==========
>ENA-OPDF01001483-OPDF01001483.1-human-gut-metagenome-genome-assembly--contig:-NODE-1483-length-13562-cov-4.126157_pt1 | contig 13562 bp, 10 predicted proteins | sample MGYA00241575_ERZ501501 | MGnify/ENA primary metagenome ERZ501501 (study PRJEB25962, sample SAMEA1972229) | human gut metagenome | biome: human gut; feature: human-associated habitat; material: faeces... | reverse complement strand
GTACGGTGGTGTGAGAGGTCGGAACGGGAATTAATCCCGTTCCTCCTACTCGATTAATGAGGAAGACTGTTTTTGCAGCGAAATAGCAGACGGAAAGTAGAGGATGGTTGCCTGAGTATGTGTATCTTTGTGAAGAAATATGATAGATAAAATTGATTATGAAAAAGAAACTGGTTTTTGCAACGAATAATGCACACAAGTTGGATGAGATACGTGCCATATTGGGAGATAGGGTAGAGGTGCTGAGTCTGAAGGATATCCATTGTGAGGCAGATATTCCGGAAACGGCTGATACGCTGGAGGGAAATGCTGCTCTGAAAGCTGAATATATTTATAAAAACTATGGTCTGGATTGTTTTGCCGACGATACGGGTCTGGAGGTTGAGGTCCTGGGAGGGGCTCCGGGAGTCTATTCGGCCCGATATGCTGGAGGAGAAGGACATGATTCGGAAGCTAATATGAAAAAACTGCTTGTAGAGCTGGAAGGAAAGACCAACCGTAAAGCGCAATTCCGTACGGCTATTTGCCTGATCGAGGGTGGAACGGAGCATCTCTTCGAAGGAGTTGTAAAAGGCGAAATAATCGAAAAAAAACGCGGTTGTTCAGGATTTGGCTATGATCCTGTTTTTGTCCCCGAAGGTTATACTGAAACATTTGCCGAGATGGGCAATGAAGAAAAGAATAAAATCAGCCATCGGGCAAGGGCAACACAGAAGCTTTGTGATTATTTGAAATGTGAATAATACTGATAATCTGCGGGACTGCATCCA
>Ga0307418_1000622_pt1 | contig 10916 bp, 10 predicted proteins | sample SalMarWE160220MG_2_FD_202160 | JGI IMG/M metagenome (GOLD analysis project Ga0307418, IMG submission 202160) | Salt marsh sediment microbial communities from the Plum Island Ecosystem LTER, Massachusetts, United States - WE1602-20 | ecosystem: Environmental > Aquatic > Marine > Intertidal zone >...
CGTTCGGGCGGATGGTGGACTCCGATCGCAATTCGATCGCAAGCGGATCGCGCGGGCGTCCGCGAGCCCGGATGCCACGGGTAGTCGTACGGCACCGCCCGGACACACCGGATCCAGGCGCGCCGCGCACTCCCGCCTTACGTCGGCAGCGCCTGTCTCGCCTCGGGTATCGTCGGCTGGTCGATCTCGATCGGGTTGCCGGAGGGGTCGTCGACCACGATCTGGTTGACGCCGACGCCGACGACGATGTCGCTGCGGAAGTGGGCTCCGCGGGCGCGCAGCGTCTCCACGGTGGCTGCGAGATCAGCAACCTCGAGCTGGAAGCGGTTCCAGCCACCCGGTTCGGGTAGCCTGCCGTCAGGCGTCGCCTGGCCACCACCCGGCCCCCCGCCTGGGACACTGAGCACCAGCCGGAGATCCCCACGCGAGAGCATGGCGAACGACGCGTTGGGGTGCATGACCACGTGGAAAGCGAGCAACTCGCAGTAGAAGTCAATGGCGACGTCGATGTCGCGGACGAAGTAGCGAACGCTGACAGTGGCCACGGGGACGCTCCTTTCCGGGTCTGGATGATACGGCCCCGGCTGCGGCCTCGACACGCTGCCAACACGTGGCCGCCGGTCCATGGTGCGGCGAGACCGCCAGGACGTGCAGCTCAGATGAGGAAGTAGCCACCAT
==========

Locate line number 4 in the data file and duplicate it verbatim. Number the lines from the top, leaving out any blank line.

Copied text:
CGTTCGGGCGGATGGTGGACTCCGATCGCAATTCGATCGCAAGCGGATCGCGCGGGCGTCCGCGAGCCCGGATGCCACGGGTAGTCGTACGGCACCGCCCGGACACACCGGATCCAGGCGCGCCGCGCACTCCCGCCTTACGTCGGCAGCGCCTGTCTCGCCTCGGGTATCGTCGGCTGGTCGATCTCGATCGGGTTGCCGGAGGGGTCGTCGACCACGATCTGGTTGACGCCGACGCCGACGACGATGTCGCTGCGGAAGTGGGCTCCGCGGGCGCGCAGCGTCTCCACGGTGGCTGCGAGATCAGCAACCTCGAGCTGGAAGCGGTTCCAGCCACCCGGTTCGGGTAGCCTGCCGTCAGGCGTCGCCTGGCCACCACCCGGCCCCCCGCCTGGGACACTGAGCACCAGCCGGAGATCCCCACGCGAGAGCATGGCGAACGACGCGTTGGGGTGCATGACCACGTGGAAAGCGAGCAACTCGCAGTAGAAGTCAATGGCGACGTCGATGTCGCGGACGAAGTAGCGAACGCTGACAGTGGCCACGGGGACGCTCCTTTCCGGGTCTGGATGATACGGCCCCGGCTGCGGCCTCGACACGCTGCCAACACGTGGCCGCCGGTCCATGGTGCGGCGAGACCGCCAGGACGTGCAGCTCAGATGAGGAAGTAGCCACCAT